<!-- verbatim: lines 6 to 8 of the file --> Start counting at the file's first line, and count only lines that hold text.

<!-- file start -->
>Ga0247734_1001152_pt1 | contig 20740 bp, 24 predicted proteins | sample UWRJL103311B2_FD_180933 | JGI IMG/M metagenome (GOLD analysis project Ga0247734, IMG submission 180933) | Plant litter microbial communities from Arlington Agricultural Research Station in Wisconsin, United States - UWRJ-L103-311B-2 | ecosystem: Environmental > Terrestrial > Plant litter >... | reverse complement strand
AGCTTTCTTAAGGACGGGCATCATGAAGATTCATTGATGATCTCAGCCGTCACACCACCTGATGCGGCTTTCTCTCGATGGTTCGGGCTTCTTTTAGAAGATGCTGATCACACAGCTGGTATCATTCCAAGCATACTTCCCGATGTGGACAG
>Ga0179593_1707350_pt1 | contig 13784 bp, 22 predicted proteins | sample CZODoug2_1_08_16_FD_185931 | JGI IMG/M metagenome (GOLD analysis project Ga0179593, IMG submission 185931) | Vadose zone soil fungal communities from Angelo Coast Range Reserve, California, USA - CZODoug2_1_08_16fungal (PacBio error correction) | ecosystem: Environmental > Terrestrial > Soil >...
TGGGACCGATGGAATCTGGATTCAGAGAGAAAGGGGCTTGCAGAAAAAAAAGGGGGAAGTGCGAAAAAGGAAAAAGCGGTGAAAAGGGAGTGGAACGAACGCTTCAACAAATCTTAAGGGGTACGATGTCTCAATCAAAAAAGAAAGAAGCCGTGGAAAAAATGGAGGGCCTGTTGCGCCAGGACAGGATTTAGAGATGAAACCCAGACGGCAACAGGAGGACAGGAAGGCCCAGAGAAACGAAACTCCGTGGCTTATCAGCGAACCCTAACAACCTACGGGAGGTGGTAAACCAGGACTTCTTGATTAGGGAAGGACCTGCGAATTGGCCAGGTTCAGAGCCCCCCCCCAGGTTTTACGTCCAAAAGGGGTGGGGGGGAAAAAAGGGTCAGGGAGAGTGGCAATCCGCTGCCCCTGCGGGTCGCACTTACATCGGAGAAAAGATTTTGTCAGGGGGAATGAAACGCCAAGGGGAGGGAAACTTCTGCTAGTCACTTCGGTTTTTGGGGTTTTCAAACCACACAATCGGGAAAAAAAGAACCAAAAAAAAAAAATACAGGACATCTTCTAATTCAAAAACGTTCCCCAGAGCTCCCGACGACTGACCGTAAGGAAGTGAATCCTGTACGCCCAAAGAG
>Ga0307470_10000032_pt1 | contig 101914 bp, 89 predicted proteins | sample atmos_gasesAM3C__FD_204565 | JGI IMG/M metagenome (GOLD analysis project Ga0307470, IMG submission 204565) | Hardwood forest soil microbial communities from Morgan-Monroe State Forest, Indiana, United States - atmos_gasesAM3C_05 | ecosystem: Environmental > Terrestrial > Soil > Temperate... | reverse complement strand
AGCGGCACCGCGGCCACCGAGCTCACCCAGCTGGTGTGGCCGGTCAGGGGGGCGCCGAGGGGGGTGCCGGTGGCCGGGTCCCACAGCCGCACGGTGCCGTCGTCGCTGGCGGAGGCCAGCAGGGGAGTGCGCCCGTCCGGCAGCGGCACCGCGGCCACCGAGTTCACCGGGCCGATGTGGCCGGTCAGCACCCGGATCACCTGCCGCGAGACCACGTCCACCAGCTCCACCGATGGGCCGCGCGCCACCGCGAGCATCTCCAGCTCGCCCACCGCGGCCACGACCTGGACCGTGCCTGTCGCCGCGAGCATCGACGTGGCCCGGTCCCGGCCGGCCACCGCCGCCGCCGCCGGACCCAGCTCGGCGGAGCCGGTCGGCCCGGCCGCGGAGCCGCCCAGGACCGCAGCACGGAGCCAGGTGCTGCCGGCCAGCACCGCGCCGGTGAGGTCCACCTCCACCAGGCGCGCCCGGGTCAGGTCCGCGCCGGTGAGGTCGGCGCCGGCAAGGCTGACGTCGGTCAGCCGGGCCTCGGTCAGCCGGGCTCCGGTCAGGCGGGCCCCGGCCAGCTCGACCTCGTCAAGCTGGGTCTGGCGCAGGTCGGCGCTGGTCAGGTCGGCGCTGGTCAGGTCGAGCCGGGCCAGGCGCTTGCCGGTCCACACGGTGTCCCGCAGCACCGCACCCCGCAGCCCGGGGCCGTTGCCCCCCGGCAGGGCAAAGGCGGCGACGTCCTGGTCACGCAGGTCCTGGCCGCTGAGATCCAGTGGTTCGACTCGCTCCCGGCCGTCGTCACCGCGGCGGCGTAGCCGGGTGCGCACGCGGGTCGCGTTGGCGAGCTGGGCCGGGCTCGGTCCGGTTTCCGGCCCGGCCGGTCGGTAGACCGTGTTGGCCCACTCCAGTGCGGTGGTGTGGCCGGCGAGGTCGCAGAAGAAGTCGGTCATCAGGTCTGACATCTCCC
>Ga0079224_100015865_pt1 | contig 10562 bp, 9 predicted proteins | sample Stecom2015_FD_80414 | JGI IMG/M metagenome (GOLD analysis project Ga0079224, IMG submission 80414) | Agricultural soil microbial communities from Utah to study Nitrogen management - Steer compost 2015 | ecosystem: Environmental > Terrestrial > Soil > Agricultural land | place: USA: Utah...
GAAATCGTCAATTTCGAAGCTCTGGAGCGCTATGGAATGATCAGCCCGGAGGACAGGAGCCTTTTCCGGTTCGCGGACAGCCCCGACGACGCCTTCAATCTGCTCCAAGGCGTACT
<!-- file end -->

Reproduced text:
AGCGGCACCGCGGCCACCGAGCTCACCCAGCTGGTGTGGCCGGTCAGGGGGGCGCCGAGGGGGGTGCCGGTGGCCGGGTCCCACAGCCGCACGGTGCCGTCGTCGCTGGCGGAGGCCAGCAGGGGAGTGCGCCCGTCCGGCAGCGGCACCGCGGCCACCGAGTTCACCGGGCCGATGTGGCCGGTCAGCACCCGGATCACCTGCCGCGAGACCACGTCCACCAGCTCCACCGATGGGCCGCGCGCCACCGCGAGCATCTCCAGCTCGCCCACCGCGGCCACGACCTGGACCGTGCCTGTCGCCGCGAGCATCGACGTGGCCCGGTCCCGGCCGGCCACCGCCGCCGCCGCCGGACCCAGCTCGGCGGAGCCGGTCGGCCCGGCCGCGGAGCCGCCCAGGACCGCAGCACGGAGCCAGGTGCTGCCGGCCAGCACCGCGCCGGTGAGGTCCACCTCCACCAGGCGCGCCCGGGTCAGGTCCGCGCCGGTGAGGTCGGCGCCGGCAAGGCTGACGTCGGTCAGCCGGGCCTCGGTCAGCCGGGCTCCGGTCAGGCGGGCCCCGGCCAGCTCGACCTCGTCAAGCTGGGTCTGGCGCAGGTCGGCGCTGGTCAGGTCGGCGCTGGTCAGGTCGAGCCGGGCCAGGCGCTTGCCGGTCCACACGGTGTCCCGCAGCACCGCACCCCGCAGCCCGGGGCCGTTGCCCCCCGGCAGGGCAAAGGCGGCGACGTCCTGGTCACGCAGGTCCTGGCCGCTGAGATCCAGTGGTTCGACTCGCTCCCGGCCGTCGTCACCGCGGCGGCGTAGCCGGGTGCGCACGCGGGTCGCGTTGGCGAGCTGGGCCGGGCTCGGTCCGGTTTCCGGCCCGGCCGGTCGGTAGACCGTGTTGGCCCACTCCAGTGCGGTGGTGTGGCCGGCGAGGTCGCAGAAGAAGTCGGTCATCAGGTCTGACATCTCCC
>Ga0079224_100015865_pt1 | contig 10562 bp, 9 predicted proteins | sample Stecom2015_FD_80414 | JGI IMG/M metagenome (GOLD analysis project Ga0079224, IMG submission 80414) | Agricultural soil microbial communities from Utah to study Nitrogen management - Steer compost 2015 | ecosystem: Environmental > Terrestrial > Soil > Agricultural land | place: USA: Utah...
GAAATCGTCAATTTCGAAGCTCTGGAGCGCTATGGAATGATCAGCCCGGAGGACAGGAGCCTTTTCCGGTTCGCGGACAGCCCCGACGACGCCTTCAATCTGCTCCAAGGCGTACT